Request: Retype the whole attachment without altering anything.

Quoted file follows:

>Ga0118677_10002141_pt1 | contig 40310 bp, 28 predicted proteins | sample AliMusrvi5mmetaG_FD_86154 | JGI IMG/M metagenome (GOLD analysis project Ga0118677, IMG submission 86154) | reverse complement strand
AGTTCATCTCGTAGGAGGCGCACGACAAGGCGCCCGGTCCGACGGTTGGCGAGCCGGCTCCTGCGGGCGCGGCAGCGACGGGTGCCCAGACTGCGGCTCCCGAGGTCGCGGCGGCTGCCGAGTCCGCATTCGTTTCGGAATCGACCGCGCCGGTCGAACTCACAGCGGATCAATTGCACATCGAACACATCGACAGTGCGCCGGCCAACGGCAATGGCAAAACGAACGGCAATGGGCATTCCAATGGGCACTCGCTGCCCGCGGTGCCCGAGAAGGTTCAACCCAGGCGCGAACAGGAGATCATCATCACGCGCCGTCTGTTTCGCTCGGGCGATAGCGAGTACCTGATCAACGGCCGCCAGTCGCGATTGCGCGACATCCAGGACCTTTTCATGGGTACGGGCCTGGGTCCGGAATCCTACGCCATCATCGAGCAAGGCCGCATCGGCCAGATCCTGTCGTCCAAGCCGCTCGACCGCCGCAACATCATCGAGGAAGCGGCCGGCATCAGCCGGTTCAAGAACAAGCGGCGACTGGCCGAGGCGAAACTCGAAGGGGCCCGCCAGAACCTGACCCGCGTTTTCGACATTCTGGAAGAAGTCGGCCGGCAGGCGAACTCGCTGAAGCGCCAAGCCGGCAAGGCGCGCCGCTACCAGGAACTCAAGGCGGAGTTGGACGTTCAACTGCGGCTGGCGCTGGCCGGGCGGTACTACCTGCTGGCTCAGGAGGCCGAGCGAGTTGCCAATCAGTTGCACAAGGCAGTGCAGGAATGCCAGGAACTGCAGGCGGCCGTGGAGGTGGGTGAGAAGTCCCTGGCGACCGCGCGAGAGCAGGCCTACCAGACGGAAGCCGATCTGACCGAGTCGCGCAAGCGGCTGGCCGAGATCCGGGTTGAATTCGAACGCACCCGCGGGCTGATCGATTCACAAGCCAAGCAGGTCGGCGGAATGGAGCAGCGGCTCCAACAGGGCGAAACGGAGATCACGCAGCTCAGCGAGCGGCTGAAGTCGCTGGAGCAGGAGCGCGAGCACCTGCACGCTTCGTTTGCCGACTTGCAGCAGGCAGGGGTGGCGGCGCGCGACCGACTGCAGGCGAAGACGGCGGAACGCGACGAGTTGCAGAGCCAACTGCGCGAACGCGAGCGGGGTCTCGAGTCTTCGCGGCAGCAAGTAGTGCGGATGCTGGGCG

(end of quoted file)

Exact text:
>Ga0118677_10002141_pt1 | contig 40310 bp, 28 predicted proteins | sample AliMusrvi5mmetaG_FD_86154 | JGI IMG/M metagenome (GOLD analysis project Ga0118677, IMG submission 86154) | reverse complement strand
AGTTCATCTCGTAGGAGGCGCACGACAAGGCGCCCGGTCCGACGGTTGGCGAGCCGGCTCCTGCGGGCGCGGCAGCGACGGGTGCCCAGACTGCGGCTCCCGAGGTCGCGGCGGCTGCCGAGTCCGCATTCGTTTCGGAATCGACCGCGCCGGTCGAACTCACAGCGGATCAATTGCACATCGAACACATCGACAGTGCGCCGGCCAACGGCAATGGCAAAACGAACGGCAATGGGCATTCCAATGGGCACTCGCTGCCCGCGGTGCCCGAGAAGGTTCAACCCAGGCGCGAACAGGAGATCATCATCACGCGCCGTCTGTTTCGCTCGGGCGATAGCGAGTACCTGATCAACGGCCGCCAGTCGCGATTGCGCGACATCCAGGACCTTTTCATGGGTACGGGCCTGGGTCCGGAATCCTACGCCATCATCGAGCAAGGCCGCATCGGCCAGATCCTGTCGTCCAAGCCGCTCGACCGCCGCAACATCATCGAGGAAGCGGCCGGCATCAGCCGGTTCAAGAACAAGCGGCGACTGGCCGAGGCGAAACTCGAAGGGGCCCGCCAGAACCTGACCCGCGTTTTCGACATTCTGGAAGAAGTCGGCCGGCAGGCGAACTCGCTGAAGCGCCAAGCCGGCAAGGCGCGCCGCTACCAGGAACTCAAGGCGGAGTTGGACGTTCAACTGCGGCTGGCGCTGGCCGGGCGGTACTACCTGCTGGCTCAGGAGGCCGAGCGAGTTGCCAATCAGTTGCACAAGGCAGTGCAGGAATGCCAGGAACTGCAGGCGGCCGTGGAGGTGGGTGAGAAGTCCCTGGCGACCGCGCGAGAGCAGGCCTACCAGACGGAAGCCGATCTGACCGAGTCGCGCAAGCGGCTGGCCGAGATCCGGGTTGAATTCGAACGCACCCGCGGGCTGATCGATTCACAAGCCAAGCAGGTCGGCGGAATGGAGCAGCGGCTCCAACAGGGCGAAACGGAGATCACGCAGCTCAGCGAGCGGCTGAAGTCGCTGGAGCAGGAGCGCGAGCACCTGCACGCTTCGTTTGCCGACTTGCAGCAGGCAGGGGTGGCGGCGCGCGACCGACTGCAGGCGAAGACGGCGGAACGCGACGAGTTGCAGAGCCAACTGCGCGAACGCGAGCGGGGTCTCGAGTCTTCGCGGCAGCAAGTAGTGCGGATGCTGGGCG